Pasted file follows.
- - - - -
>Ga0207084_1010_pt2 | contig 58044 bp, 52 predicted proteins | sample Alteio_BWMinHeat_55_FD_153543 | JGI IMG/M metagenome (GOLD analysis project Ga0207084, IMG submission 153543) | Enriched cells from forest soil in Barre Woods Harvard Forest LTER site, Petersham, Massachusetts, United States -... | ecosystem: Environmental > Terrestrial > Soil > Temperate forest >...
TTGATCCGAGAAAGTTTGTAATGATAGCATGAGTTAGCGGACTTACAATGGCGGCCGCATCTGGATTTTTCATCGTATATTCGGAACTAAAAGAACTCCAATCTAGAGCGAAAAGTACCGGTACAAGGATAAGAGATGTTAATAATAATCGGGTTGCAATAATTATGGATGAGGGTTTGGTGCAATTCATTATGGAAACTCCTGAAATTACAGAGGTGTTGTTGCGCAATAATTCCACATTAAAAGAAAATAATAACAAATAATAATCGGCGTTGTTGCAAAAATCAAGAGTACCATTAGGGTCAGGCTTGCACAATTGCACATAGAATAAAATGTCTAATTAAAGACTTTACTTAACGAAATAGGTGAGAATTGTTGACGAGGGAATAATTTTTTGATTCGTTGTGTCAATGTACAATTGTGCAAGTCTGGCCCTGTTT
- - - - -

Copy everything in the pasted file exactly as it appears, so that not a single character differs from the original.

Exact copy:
>Ga0207084_1010_pt2 | contig 58044 bp, 52 predicted proteins | sample Alteio_BWMinHeat_55_FD_153543 | JGI IMG/M metagenome (GOLD analysis project Ga0207084, IMG submission 153543) | Enriched cells from forest soil in Barre Woods Harvard Forest LTER site, Petersham, Massachusetts, United States -... | ecosystem: Environmental > Terrestrial > Soil > Temperate forest >...
TTGATCCGAGAAAGTTTGTAATGATAGCATGAGTTAGCGGACTTACAATGGCGGCCGCATCTGGATTTTTCATCGTATATTCGGAACTAAAAGAACTCCAATCTAGAGCGAAAAGTACCGGTACAAGGATAAGAGATGTTAATAATAATCGGGTTGCAATAATTATGGATGAGGGTTTGGTGCAATTCATTATGGAAACTCCTGAAATTACAGAGGTGTTGTTGCGCAATAATTCCACATTAAAAGAAAATAATAACAAATAATAATCGGCGTTGTTGCAAAAATCAAGAGTACCATTAGGGTCAGGCTTGCACAATTGCACATAGAATAAAATGTCTAATTAAAGACTTTACTTAACGAAATAGGTGAGAATTGTTGACGAGGGAATAATTTTTTGATTCGTTGTGTCAATGTACAATTGTGCAAGTCTGGCCCTGTTT